So it was a shock for me the first time I realized that there are, in the western world, people who don’t know what an eggplant is. A lot of them. Or have come across it somewhere but don’t like it. Most often I hear “it is so slimy”, followed by “it is bitter”. It seems like the Turks and the Italians (and a lot of middle eastern cultures who love eggplants) have kept it a big secret that there is a cure against both and that the results are well worth the effort.

To be honest, an eggplant per se is pretty tasteless. Yes, there is the bitterness, but other than that… This is why this fruit (yes, it is a fruit!) makes a perfect base for other flavors! You have to grill it (mmmh, smoke), or ladle it up with tomato sauce, or fry it (need I say in extra virgin olive oil), so that it can turn into something laden with complex aromas. And the bitterness is easily broken: Just slice the eggplant (thickness according to the recipe you will follow), pour a lot of salt (preferably coarse salt) on the pieces, and rinse after half an hour or so. Pat dry with paper towels and you are all set to go.

This pasta with eggplants (pastasciutta means basically any dried pasta, usually without eggs, just drum wheat flour and water) has been on my repertoire for some years now, a quick dish that will satisfy a lot of cravings at once: the carbs (T. and I, we could eat pasta everyday! He almost does, I try not to), the freshness, the savory taste, especially welcome during the holiday season where it seems like we are eating only cookies and desserts!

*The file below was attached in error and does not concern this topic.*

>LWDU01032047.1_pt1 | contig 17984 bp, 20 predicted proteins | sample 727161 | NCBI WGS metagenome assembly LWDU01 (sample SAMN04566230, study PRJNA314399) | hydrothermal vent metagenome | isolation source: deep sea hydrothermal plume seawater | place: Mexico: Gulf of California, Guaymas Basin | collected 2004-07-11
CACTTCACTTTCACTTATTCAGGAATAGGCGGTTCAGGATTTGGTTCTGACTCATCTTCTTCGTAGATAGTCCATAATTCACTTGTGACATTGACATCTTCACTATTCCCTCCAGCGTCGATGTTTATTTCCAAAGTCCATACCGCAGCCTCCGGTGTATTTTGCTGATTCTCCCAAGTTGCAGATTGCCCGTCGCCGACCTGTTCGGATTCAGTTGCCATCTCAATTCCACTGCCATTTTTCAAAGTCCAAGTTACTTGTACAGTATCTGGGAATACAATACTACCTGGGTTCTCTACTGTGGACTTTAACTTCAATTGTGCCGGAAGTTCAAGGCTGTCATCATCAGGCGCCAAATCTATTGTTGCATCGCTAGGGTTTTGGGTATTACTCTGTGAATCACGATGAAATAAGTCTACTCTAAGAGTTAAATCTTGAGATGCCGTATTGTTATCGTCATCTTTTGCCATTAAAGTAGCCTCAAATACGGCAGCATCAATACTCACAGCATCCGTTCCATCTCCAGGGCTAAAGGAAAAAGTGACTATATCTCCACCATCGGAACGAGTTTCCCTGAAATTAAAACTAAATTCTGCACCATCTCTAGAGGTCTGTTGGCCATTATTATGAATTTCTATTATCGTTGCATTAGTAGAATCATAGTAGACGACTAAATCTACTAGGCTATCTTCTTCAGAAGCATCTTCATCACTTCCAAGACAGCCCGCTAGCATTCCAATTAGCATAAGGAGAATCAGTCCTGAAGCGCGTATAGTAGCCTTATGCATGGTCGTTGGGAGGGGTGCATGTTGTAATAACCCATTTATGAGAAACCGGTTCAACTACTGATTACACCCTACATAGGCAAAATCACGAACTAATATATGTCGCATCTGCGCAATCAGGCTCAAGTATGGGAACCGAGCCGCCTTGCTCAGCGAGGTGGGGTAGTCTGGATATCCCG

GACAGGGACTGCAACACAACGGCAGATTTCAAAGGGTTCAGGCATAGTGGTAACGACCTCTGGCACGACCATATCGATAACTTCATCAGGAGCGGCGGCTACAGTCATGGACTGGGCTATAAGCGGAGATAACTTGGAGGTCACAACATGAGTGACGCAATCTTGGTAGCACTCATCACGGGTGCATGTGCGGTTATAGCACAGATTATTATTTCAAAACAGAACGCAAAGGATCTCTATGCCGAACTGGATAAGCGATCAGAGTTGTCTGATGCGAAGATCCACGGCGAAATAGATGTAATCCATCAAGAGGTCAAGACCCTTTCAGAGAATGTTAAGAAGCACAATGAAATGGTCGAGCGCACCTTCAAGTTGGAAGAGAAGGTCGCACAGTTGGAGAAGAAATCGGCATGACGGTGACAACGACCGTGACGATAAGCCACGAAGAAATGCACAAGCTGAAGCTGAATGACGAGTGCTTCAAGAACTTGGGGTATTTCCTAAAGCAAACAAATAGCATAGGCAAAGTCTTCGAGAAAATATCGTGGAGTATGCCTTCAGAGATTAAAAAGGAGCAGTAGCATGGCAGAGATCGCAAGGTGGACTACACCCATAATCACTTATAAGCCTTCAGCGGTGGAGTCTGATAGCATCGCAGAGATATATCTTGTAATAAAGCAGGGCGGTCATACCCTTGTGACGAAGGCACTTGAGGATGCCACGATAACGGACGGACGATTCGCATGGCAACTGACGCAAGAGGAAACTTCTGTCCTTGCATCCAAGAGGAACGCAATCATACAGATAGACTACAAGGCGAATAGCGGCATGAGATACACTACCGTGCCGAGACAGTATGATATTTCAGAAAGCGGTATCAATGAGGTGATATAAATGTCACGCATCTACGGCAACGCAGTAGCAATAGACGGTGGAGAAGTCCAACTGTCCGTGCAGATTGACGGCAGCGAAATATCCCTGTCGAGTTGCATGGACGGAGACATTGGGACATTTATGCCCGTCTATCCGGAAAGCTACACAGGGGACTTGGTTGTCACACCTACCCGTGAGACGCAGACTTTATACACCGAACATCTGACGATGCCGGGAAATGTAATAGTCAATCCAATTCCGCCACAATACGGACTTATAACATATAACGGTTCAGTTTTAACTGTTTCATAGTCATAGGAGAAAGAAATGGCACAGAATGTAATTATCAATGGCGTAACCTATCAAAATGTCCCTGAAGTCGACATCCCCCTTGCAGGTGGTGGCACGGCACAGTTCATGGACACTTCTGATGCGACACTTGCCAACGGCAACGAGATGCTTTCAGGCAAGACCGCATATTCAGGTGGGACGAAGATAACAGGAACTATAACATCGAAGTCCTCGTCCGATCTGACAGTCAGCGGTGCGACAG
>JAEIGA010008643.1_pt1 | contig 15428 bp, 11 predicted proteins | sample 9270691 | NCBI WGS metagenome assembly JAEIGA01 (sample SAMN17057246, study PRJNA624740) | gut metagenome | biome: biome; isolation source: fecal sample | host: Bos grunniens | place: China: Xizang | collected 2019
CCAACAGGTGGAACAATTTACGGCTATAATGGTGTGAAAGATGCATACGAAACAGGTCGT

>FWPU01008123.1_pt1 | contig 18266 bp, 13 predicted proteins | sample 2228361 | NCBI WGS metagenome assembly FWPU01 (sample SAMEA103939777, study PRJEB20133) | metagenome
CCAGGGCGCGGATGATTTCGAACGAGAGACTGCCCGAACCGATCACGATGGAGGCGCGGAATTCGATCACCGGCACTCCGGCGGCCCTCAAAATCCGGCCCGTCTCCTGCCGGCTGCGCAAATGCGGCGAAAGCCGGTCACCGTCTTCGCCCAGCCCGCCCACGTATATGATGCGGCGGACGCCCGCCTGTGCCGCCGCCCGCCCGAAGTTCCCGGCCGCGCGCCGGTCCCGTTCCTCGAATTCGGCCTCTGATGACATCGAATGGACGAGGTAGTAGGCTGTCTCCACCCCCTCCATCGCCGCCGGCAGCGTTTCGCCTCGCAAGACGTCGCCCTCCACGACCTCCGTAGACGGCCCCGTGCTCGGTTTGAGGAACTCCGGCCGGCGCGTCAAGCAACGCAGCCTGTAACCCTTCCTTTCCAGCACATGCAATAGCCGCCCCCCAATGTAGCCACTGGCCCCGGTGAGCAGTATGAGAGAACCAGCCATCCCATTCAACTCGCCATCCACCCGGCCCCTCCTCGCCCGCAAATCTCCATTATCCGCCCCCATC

And if you find it still tastes bitter, regard it as the perfect occasion to drink that south Italian or Spanish young red wine with a lot of tannins that is probably sitting somewhere around your apartment. An oaky nero d’avola from Sicily or a simple but heavy rioja from Spain will become tame confronted with eggplants and both will profit from each other. Do try this combination out!

pasta with eggplants
adapted from a traditional Sicilian recipe in
Ricettario della cucina regionale italiana – Accademia Italiana della Cucina
serves 4
prep: 10 mins + 30 mins wait
cook: 10 mins

spaghetti, 500g
eggplants, 2 large violet ones
mozzarella, 1 (~ 250g, or ricotta salata, 100g)
basil leaves, a handful
garlic, 1-2 cloves
olive oil, 4 tbsp
coarse salt, 2 cups
black pepper

Wash and dry the eggplants. Slice them into 1cm thick slices. Place on a tray, sprinkle with the salt. Leave for around half an hour or longer if you have the time. Some juice will trickle out of the slices. Rinse well, pat dry with paper towels. Cut the slices into cubes of ca. 1cm edges.

Cook the spaghetti according to package instructions (In abundant salted boiling water, 8-10 mins). In the meantime, heat up the olive oil in a heavy and large pan. Saute the garlic cloves and the eggplant pieces in the hot oil. Add black pepper to taste. Cut the mozzarella to small pieces. If using ricotta salata, crumble it in a dish.

When the pasta is cooked al dente (start trying 1 minute before the stated cooking time on the package), drain it, mix it with the contents of the pan. You might want to add some more olive oil if the pasta is sticking.

Serve on warmed plates. Garnish with mozzarella pieces and basil leaves.